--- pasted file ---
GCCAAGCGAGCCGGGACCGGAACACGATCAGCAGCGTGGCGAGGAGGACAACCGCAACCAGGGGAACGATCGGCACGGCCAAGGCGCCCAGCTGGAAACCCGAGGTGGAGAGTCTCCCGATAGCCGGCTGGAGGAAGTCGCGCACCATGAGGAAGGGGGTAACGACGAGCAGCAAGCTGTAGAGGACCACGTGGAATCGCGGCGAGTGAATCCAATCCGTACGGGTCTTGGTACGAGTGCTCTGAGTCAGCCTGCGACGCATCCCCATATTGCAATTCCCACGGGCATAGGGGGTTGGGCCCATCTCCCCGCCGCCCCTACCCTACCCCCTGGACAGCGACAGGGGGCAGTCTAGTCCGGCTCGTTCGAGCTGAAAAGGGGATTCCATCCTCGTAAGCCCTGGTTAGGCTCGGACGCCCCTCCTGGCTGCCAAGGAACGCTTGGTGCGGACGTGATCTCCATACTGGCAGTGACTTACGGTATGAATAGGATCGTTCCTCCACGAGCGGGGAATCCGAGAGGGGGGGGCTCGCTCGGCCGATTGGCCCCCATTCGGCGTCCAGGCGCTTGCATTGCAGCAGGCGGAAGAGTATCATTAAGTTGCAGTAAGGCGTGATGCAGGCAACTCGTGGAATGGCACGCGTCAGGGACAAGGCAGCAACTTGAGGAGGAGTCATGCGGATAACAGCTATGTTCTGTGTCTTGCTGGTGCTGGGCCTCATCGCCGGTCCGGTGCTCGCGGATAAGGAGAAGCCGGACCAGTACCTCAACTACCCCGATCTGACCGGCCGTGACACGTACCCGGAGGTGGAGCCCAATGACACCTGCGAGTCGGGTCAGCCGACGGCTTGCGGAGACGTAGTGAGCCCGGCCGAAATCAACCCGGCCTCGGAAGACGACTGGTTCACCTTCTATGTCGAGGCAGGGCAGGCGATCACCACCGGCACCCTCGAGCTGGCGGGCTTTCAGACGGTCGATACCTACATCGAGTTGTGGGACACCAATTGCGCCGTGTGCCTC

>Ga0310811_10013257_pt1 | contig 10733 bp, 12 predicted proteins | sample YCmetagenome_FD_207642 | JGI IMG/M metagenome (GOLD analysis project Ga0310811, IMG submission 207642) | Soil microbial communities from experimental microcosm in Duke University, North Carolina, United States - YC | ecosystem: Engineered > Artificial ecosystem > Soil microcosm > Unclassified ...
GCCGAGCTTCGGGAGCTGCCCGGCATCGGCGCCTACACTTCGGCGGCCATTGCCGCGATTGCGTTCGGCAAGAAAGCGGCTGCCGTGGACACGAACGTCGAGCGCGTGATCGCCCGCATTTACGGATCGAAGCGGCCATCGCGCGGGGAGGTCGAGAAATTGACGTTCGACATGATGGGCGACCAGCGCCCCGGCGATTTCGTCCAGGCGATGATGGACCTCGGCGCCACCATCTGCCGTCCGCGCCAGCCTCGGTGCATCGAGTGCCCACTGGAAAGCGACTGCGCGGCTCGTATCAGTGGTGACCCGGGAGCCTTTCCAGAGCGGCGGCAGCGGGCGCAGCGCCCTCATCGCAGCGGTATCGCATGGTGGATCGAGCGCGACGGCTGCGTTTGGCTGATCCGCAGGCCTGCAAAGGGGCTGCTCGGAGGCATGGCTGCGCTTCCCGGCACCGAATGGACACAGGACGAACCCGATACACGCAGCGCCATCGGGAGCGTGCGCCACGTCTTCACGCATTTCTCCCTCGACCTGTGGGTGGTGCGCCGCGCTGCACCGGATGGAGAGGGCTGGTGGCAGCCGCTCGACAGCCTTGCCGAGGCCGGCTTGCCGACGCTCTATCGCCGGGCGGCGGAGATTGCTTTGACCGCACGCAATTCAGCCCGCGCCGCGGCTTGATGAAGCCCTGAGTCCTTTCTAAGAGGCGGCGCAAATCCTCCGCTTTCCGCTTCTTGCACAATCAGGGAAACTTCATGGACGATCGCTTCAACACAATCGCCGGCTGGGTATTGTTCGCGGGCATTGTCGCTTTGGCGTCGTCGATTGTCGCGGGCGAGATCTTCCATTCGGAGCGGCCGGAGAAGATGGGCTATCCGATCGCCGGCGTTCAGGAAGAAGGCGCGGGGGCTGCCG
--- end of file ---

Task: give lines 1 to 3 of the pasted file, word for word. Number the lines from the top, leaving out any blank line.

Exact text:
GCCAAGCGAGCCGGGACCGGAACACGATCAGCAGCGTGGCGAGGAGGACAACCGCAACCAGGGGAACGATCGGCACGGCCAAGGCGCCCAGCTGGAAACCCGAGGTGGAGAGTCTCCCGATAGCCGGCTGGAGGAAGTCGCGCACCATGAGGAAGGGGGTAACGACGAGCAGCAAGCTGTAGAGGACCACGTGGAATCGCGGCGAGTGAATCCAATCCGTACGGGTCTTGGTACGAGTGCTCTGAGTCAGCCTGCGACGCATCCCCATATTGCAATTCCCACGGGCATAGGGGGTTGGGCCCATCTCCCCGCCGCCCCTACCCTACCCCCTGGACAGCGACAGGGGGCAGTCTAGTCCGGCTCGTTCGAGCTGAAAAGGGGATTCCATCCTCGTAAGCCCTGGTTAGGCTCGGACGCCCCTCCTGGCTGCCAAGGAACGCTTGGTGCGGACGTGATCTCCATACTGGCAGTGACTTACGGTATGAATAGGATCGTTCCTCCACGAGCGGGGAATCCGAGAGGGGGGGGCTCGCTCGGCCGATTGGCCCCCATTCGGCGTCCAGGCGCTTGCATTGCAGCAGGCGGAAGAGTATCATTAAGTTGCAGTAAGGCGTGATGCAGGCAACTCGTGGAATGGCACGCGTCAGGGACAAGGCAGCAACTTGAGGAGGAGTCATGCGGATAACAGCTATGTTCTGTGTCTTGCTGGTGCTGGGCCTCATCGCCGGTCCGGTGCTCGCGGATAAGGAGAAGCCGGACCAGTACCTCAACTACCCCGATCTGACCGGCCGTGACACGTACCCGGAGGTGGAGCCCAATGACACCTGCGAGTCGGGTCAGCCGACGGCTTGCGGAGACGTAGTGAGCCCGGCCGAAATCAACCCGGCCTCGGAAGACGACTGGTTCACCTTCTATGTCGAGGCAGGGCAGGCGATCACCACCGGCACCCTCGAGCTGGCGGGCTTTCAGACGGTCGATACCTACATCGAGTTGTGGGACACCAATTGCGCCGTGTGCCTC

>Ga0310811_10013257_pt1 | contig 10733 bp, 12 predicted proteins | sample YCmetagenome_FD_207642 | JGI IMG/M metagenome (GOLD analysis project Ga0310811, IMG submission 207642) | Soil microbial communities from experimental microcosm in Duke University, North Carolina, United States - YC | ecosystem: Engineered > Artificial ecosystem > Soil microcosm > Unclassified ...
GCCGAGCTTCGGGAGCTGCCCGGCATCGGCGCCTACACTTCGGCGGCCATTGCCGCGATTGCGTTCGGCAAGAAAGCGGCTGCCGTGGACACGAACGTCGAGCGCGTGATCGCCCGCATTTACGGATCGAAGCGGCCATCGCGCGGGGAGGTCGAGAAATTGACGTTCGACATGATGGGCGACCAGCGCCCCGGCGATTTCGTCCAGGCGATGATGGACCTCGGCGCCACCATCTGCCGTCCGCGCCAGCCTCGGTGCATCGAGTGCCCACTGGAAAGCGACTGCGCGGCTCGTATCAGTGGTGACCCGGGAGCCTTTCCAGAGCGGCGGCAGCGGGCGCAGCGCCCTCATCGCAGCGGTATCGCATGGTGGATCGAGCGCGACGGCTGCGTTTGGCTGATCCGCAGGCCTGCAAAGGGGCTGCTCGGAGGCATGGCTGCGCTTCCCGGCACCGAATGGACACAGGACGAACCCGATACACGCAGCGCCATCGGGAGCGTGCGCCACGTCTTCACGCATTTCTCCCTCGACCTGTGGGTGGTGCGCCGCGCTGCACCGGATGGAGAGGGCTGGTGGCAGCCGCTCGACAGCCTTGCCGAGGCCGGCTTGCCGACGCTCTATCGCCGGGCGGCGGAGATTGCTTTGACCGCACGCAATTCAGCCCGCGCCGCGGCTTGATGAAGCCCTGAGTCCTTTCTAAGAGGCGGCGCAAATCCTCCGCTTTCCGCTTCTTGCACAATCAGGGAAACTTCATGGACGATCGCTTCAACACAATCGCCGGCTGGGTATTGTTCGCGGGCATTGTCGCTTTGGCGTCGTCGATTGTCGCGGGCGAGATCTTCCATTCGGAGCGGCCGGAGAAGATGGGCTATCCGATCGCCGGCGTTCAGGAAGAAGGCGCGGGGGCTGCCG